The Linebacker Crushing It on the Field and on the Web

The Linebacker Crushing It on the Field and on the Web

Blake Martinez of the Green Bay Packers before a game against the Cleveland Browns on Dec. 10, 2017, at FirstEnergy Stadium in Cleveland. Green Bay won 27-21 in overtime.

SourceNick Cammett/Diamond Images/Getty

Why you should care

Because he takes “gaming” to a whole new level.  

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Turning on his headset, Green Bay Packers linebacker Blake Martinez surveys the field before him. In seconds, he must assess his opponents’ strategy and spring into action to thwart it. Whether Martinez is wearing the defensive headset on the field for the Packers or playing online battle-arena game Dota 2 on his Twitch channel, it’s the same process: As the main point of communication for his team, his job is to make sure every player is on the same page. And, just as he’s made his mark in the NFL, tying for the league lead in tackles in 2017, Martinez is also making a name for himself in the world of esports.

But success on the football field didn’t come instantly. Martinez, 24, started nine games for the Packers in 2016, finishing with 69 tackles, a sack, an interception and four passes defended. It was a respectable rookie campaign, but film shows a hesitant young player whose brain tends to override instinct. A sprained knee ligament also caused him to cede starting duties and miss three games in 2016, stunting the course of his development.

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Greg Olsen (No. 88) of the Carolina Panthers runs the ball against Blake Martinez of the Green Bay Packers in the first quarter of their game on Dec. 17, 2017, in Charlotte, North Carolina.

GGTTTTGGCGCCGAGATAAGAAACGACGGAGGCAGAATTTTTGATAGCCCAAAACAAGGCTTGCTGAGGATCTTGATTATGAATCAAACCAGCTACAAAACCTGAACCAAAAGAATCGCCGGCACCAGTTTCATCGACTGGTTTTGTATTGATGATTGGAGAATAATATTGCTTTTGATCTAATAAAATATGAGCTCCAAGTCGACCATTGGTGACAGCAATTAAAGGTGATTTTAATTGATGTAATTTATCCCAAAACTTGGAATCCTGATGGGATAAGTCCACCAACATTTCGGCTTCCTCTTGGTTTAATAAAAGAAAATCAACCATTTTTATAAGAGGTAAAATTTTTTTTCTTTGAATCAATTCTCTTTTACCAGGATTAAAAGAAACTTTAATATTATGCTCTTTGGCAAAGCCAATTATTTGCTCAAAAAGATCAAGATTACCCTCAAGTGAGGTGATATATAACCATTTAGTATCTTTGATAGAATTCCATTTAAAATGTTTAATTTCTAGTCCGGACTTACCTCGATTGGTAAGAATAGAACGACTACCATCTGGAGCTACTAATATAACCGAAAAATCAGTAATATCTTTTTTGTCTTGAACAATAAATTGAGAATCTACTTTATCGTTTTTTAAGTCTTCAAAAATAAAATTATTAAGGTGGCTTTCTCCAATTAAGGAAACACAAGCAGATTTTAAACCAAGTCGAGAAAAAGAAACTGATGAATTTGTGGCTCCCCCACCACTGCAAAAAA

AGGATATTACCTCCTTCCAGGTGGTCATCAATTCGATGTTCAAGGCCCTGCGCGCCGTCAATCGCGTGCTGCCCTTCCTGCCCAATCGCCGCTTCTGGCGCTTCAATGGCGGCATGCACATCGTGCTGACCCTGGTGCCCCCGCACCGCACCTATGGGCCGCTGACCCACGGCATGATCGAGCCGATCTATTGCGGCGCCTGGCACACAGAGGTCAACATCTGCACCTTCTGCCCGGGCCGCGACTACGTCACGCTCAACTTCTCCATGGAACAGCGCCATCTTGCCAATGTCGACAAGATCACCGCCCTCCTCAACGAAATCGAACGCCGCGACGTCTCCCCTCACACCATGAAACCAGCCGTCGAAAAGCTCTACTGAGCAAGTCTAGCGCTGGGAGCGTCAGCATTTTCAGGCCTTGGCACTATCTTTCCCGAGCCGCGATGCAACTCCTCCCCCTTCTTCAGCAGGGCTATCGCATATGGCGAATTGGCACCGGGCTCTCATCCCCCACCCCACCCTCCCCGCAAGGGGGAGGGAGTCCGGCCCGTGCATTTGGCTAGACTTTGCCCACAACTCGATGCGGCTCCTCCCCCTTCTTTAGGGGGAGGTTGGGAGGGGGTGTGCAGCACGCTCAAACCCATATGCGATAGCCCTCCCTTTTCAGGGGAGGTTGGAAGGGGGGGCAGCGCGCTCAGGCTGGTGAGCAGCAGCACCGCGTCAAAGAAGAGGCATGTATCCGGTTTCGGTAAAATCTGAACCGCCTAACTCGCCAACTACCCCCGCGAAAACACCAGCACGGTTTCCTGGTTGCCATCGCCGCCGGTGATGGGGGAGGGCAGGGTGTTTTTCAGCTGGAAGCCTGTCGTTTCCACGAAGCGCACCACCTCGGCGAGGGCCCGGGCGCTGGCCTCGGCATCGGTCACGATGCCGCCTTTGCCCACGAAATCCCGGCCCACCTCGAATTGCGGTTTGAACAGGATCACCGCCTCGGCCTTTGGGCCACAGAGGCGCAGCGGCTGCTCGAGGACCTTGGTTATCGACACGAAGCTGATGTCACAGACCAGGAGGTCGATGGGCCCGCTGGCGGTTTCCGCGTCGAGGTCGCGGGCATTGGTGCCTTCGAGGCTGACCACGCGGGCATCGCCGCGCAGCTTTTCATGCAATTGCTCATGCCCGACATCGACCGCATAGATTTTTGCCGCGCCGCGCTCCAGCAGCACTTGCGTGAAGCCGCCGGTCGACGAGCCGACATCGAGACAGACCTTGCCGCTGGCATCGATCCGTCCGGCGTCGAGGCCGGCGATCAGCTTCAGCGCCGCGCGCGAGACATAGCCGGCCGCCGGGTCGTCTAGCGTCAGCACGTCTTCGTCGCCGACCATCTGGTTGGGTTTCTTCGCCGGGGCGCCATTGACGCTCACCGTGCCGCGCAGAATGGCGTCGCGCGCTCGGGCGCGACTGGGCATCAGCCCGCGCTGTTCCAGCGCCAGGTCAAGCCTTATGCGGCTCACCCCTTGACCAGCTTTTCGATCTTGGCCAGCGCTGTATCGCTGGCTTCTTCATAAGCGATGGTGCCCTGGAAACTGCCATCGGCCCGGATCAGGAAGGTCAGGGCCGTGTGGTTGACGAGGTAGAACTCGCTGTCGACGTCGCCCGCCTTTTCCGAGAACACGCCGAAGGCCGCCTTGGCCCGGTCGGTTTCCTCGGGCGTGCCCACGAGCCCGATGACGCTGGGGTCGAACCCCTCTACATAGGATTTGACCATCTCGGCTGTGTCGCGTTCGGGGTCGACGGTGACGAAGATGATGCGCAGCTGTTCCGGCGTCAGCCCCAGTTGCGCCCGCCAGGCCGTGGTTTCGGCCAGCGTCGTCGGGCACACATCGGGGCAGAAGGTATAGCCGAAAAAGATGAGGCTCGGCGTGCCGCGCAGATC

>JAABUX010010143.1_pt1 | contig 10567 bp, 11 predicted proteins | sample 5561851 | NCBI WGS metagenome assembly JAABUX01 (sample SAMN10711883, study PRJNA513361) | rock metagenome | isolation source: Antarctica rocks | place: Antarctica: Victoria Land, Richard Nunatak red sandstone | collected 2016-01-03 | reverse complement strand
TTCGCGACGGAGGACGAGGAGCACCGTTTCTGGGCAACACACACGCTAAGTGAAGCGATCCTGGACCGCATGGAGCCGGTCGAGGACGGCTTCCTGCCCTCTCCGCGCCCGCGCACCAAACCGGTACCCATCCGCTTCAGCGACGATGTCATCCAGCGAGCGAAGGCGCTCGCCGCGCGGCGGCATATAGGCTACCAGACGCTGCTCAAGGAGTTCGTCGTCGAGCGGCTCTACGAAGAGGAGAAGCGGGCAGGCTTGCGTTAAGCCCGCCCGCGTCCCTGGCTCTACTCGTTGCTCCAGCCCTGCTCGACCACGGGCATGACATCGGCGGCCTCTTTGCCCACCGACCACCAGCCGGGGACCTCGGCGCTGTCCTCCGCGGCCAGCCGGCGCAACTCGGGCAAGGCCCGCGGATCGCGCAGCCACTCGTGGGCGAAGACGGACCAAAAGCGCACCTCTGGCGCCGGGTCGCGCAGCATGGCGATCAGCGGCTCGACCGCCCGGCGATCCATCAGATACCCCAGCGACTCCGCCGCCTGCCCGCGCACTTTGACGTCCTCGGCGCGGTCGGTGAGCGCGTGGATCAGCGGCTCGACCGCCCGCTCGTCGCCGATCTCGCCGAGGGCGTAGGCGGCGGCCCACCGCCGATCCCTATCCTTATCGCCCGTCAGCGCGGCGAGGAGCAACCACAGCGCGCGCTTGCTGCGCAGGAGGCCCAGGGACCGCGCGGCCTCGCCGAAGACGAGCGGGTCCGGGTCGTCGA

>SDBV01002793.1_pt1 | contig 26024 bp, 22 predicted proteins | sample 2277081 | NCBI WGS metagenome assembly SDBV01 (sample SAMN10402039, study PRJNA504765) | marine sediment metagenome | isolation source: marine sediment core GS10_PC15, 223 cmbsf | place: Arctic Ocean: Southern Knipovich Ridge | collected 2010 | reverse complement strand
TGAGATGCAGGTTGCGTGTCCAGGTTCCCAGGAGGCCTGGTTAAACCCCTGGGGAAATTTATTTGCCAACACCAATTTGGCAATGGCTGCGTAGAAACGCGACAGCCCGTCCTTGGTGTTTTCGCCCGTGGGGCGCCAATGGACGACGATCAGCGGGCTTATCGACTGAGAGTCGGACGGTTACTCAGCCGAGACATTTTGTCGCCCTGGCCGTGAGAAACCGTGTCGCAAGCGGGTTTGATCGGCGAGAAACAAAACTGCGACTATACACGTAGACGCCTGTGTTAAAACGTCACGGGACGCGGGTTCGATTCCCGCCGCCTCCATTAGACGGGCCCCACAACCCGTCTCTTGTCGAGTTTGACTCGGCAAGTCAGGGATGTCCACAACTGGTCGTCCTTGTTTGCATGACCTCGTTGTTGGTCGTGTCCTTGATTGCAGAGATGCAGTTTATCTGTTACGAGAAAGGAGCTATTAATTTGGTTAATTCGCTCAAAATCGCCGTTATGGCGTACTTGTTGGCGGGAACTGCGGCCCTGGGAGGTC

Source Streeter Lecka/Getty

What a difference a sophomore season makes, as the jump in Martinez’s play has won over Packers fans and confounded his opponents. Starting all 16 games, Martinez added a sack, eight passes defended, an interception and a forced fumble to his league-leading 144 tackles. He turned in his most impactful performance in a Week 12 clash with the Pittsburgh Steelers, intercepting Ben Roethlisberger and tipping a pass to teammate Damarious Randall for another pick.

“Going into this second year, I earned the respect of my teammates for my play style and my work habits,” Martinez tells OZY. “At a certain point those guys told me, ‘Hey, this is your defense; we’re gonna follow your lead and whatever you say, goes.’”

So what changed? “Looking back, I figured out … I was trying to be [Carolina Panthers linebacker] Luke Kuechly or [former Chicago Bears linebacker] Brian Urlacher,” Martinez says. “I was trying to be somebody besides Blake Martinez.”

Allowing his instincts and play style to be the starting point unlocked the next level in Martinez’s game, and his coaches are singing his praises. “You always talk about the leap from year one to two, and that’s what you’re looking for,” Packers coach Mike McCarthy said in a press conference.

I cheer louder for Blake because watching Twitch makes me feel connected to him.

Jeff Bear, Green Bay Packers fan

But Martinez’s communication skills will be tested in 2018, as the Packers recently parted ways with defensive coordinator Dom Capers. Soon, Martinez will have a new voice in his headset and will need to be the conduit between Capers’ replacement and his teammates — a little like learning to speak and translate a new language at the same time.